mon 22/07/2019

We're Staying Right Here, Park Theatre review - rough and not entirely ready | reviews, news & interviews

We're Staying Right Here, Park Theatre review - rough and not entirely ready

We're Staying Right Here, Park Theatre review - rough and not entirely ready

Mental distress takes centre-stage in metaphor-heavy play

No way out: Danny Kirrane, Daniel Portman and Tom Canton in 'We're Staying Right Here'David Gill

We're Staying Right Here, Henry Devas's debut play premiering on the smaller of the Park Theatre's two stages, carries a trigger warning on the theatre website: "May be affective for people coping with mental health issues". There's also, we're told, "very strong language, simulated violence, flashing lights, and vaping". Worst of all is when a baby gets handed over to the care of a drunk suicidal depressive as a ticket to calming him down. Don't ever try this at home. 

The set reveals an apartment with the door and windows barricaded from the inside, bolted and nailed shut, where empty vodka bottles roll on the floor and a vintage Paul Newman poster represents the best of internal decoration. There's no way out but there is a way up: a ladder in the centre of the stage offering a route into a world above  a heaven hidden by a glittery fringe like the edge of some flapper's dress. 

The play is full of metaphors for mental distress. Matt, dolefully played by Danny Kirrane (late of Jerusalem), is a weepy-faced comedian in the throes of a hallucinogenic depression but trying to keep sane with a run of jokes so bad they're good. (They tend to be of the "dyslexic man walks into a bar" variety). In the meantime, he has written a list of the people who would be better off without him and toys with a botle of pills. He sleeps in the window cubby hole and appears to live off drink. Daniel Portman in 'We're Staying Right Here'Two unwelcome flatmates share this self-inflicted prison. Tristabel (Tom Canton) is a kind of humourless Richard E. Grant, dressed posh in a waistcoast and high collar, sneery and snide. Benzies (Daniel Portman, who plays Podrick Payne in Game of Thrones) is a loud-mouthed Glaswegian who shoves Matt around and yells in his face that he is a "fucking pussy". They goad Matt over his failure and fear, channeling his violent self-loathing.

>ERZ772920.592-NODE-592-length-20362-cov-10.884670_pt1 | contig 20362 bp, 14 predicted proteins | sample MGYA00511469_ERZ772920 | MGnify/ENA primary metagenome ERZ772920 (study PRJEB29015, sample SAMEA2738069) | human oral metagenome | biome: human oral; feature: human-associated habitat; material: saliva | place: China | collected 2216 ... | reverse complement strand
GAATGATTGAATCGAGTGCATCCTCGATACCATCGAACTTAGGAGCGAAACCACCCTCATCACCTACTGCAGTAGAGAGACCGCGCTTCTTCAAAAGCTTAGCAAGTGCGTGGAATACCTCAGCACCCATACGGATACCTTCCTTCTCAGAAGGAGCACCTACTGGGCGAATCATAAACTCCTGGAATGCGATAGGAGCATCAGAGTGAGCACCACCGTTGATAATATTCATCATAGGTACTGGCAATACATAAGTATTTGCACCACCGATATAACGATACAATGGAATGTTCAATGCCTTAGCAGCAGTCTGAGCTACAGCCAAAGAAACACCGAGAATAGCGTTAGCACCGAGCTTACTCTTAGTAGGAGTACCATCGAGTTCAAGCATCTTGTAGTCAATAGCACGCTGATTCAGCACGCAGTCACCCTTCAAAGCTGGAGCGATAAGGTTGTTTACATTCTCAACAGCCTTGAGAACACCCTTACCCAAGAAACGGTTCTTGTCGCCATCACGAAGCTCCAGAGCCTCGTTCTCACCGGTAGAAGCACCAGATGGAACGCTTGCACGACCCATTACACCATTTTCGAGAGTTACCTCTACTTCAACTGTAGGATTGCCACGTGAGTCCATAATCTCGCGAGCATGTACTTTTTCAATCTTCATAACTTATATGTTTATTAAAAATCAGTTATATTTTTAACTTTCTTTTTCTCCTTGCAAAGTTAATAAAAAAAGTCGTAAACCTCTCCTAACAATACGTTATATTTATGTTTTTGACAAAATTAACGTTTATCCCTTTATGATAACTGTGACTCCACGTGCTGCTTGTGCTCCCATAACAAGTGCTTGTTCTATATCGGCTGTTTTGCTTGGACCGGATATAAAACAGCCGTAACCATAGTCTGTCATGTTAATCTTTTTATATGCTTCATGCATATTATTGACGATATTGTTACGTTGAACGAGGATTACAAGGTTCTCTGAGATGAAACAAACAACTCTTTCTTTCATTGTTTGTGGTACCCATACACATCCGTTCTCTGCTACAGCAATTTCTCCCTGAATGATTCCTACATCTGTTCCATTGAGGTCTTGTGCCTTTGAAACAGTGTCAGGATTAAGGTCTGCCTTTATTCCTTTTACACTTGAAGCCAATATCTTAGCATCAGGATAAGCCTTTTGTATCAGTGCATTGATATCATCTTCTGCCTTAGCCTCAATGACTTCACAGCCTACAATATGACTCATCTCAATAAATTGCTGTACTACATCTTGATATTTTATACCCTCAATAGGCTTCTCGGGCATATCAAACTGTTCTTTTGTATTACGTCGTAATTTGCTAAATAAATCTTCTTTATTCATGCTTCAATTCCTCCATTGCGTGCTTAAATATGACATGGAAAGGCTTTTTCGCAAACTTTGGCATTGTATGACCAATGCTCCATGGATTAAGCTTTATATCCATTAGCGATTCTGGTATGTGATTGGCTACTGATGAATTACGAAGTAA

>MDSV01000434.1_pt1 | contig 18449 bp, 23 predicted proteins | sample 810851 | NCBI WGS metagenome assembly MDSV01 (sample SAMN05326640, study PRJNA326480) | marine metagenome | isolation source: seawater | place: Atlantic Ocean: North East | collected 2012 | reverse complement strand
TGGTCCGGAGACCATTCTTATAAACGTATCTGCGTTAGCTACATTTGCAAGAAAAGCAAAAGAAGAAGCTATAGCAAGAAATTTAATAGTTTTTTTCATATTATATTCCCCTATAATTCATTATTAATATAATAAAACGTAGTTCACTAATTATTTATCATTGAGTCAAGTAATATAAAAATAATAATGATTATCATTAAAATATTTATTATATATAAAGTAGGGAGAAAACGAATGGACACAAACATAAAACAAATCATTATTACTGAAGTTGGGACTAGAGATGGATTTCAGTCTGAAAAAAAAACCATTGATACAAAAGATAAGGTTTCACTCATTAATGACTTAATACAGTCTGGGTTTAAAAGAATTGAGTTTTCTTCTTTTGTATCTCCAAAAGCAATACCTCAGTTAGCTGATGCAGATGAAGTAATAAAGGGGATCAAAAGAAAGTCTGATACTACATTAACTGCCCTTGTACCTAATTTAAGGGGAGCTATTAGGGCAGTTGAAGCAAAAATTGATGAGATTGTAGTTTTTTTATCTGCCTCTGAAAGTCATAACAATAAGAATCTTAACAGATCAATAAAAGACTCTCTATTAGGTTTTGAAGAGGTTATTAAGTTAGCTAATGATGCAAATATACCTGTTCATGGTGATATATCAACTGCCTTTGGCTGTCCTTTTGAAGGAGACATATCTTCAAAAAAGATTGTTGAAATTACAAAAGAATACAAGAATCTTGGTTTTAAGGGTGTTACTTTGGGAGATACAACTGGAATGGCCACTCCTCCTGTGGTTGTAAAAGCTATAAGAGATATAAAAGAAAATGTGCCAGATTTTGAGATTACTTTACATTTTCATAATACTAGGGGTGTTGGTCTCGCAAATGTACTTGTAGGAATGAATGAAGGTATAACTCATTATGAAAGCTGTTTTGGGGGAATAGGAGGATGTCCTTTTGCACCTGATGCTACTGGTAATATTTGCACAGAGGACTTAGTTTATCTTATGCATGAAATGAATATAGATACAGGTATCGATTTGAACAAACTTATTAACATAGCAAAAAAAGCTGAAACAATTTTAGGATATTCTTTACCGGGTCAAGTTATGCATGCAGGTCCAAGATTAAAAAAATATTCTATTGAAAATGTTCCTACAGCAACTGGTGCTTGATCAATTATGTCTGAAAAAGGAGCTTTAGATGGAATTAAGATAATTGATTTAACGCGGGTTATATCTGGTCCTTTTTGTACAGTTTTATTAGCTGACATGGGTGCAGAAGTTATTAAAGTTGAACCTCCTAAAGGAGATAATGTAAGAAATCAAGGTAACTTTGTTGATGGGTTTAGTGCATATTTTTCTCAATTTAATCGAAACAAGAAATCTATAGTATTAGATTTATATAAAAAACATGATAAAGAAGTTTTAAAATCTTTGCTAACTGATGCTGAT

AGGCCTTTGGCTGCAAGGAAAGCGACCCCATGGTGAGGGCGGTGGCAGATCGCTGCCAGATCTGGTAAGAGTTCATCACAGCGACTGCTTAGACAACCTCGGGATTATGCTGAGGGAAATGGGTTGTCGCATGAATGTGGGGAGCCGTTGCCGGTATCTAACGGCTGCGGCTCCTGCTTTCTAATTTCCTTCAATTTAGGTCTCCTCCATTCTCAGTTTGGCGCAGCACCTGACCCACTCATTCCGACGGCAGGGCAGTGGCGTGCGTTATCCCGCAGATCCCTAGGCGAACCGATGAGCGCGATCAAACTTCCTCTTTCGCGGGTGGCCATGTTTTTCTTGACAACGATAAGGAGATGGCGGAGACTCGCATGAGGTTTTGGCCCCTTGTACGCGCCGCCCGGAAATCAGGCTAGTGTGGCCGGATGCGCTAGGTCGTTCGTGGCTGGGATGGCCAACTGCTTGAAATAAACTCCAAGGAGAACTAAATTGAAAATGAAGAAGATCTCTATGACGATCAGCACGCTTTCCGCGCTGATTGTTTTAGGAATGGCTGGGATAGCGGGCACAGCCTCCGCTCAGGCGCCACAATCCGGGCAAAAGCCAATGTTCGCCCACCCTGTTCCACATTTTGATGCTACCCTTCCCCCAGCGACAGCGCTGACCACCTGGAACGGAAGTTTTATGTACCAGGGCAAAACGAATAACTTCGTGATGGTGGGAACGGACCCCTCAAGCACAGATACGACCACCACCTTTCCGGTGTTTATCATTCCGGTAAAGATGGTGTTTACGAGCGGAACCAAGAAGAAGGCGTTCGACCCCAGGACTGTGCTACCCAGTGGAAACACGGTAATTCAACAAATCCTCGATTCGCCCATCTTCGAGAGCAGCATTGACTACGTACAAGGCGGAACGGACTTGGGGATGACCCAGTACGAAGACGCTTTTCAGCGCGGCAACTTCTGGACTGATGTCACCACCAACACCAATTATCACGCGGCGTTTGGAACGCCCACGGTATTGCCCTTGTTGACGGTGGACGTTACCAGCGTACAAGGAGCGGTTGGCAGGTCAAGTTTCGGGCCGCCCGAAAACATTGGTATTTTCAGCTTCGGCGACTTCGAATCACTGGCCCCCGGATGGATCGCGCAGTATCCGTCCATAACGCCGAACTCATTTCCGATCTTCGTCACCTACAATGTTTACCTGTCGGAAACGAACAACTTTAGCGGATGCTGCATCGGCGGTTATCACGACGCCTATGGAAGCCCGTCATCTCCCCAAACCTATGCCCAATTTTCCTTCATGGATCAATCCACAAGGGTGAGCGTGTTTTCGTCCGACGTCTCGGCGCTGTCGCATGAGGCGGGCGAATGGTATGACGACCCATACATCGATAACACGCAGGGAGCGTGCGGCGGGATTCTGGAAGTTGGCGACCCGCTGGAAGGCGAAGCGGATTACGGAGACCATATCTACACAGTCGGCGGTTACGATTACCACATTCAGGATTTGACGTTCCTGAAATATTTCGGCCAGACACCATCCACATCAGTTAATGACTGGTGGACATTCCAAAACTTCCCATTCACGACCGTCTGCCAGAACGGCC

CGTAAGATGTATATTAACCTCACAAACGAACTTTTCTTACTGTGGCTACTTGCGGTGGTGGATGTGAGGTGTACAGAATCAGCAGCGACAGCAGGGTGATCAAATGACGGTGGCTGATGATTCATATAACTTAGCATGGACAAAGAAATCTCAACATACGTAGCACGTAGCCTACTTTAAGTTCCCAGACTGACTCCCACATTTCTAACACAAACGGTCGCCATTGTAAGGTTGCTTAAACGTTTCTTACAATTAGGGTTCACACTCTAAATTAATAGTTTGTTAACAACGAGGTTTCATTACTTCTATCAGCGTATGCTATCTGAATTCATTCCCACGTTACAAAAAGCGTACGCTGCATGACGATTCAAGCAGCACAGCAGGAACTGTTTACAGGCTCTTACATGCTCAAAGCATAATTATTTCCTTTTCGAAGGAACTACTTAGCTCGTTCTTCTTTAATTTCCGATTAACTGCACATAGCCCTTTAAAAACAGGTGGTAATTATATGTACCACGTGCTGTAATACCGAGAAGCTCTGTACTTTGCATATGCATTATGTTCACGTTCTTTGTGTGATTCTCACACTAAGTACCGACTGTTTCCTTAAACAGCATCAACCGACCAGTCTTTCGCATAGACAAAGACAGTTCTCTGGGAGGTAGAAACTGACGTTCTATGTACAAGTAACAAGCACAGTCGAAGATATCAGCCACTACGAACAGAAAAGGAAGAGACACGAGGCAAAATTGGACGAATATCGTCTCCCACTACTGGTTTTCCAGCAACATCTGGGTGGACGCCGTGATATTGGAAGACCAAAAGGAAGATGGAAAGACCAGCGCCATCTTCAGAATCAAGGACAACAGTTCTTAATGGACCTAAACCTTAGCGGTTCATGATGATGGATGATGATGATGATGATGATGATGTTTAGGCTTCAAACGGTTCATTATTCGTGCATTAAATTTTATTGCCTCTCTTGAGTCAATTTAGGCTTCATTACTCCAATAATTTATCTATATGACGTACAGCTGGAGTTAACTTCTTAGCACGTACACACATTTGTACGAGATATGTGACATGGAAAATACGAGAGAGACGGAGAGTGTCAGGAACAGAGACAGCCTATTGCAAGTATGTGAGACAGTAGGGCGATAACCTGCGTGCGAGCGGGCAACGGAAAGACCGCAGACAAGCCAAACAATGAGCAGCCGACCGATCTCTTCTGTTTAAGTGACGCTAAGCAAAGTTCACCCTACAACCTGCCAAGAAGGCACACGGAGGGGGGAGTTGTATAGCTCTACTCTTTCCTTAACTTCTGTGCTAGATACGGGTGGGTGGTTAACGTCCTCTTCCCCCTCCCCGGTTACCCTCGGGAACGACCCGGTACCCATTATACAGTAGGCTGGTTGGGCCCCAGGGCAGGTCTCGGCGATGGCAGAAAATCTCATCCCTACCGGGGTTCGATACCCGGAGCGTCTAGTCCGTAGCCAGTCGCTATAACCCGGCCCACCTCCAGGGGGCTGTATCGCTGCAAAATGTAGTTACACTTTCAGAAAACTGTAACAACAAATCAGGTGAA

Matt is haunted by memories of what he has or has not done to hurt his infant daughter, a subject from which even Tristabel and Benzies shy away. All three are terrorised by noises off: unseen threats outside the apartment. Their sporadic attempts to climb the ladder are marked by a Godot-like circularity and get thrown off by the dramatic arrival of Chris (Liam Smith), a wise-cracking, white-suited mob boss. How much of all this is real and how much imagined?  Sometimes, Tristabel and Benzies join in Matt's doubts, though at other times they behave like raging male harpies. Portman (pictured above), for all his bluster, delivers a nuanced performance, but I struggled to distinguish between the voices on Matt's shoulder. The ending, frankly, verges on the fatuous. 

Devas and his director Jez Pike have plunged full-pitch into the labyrinth of the mind, which makes for a rough-edged night out. There's not much to care for in Matt's debasement: too much white noise and too little modulation. We need more space for reflection and more to draw us in or lift us up.

Henry Devas and his director Jez Pike have plunged full-pitch into the labyrinth of the mind, which makes for a rough-edged night out

rating

Editor Rating: 
2
Average: 2 (1 vote)

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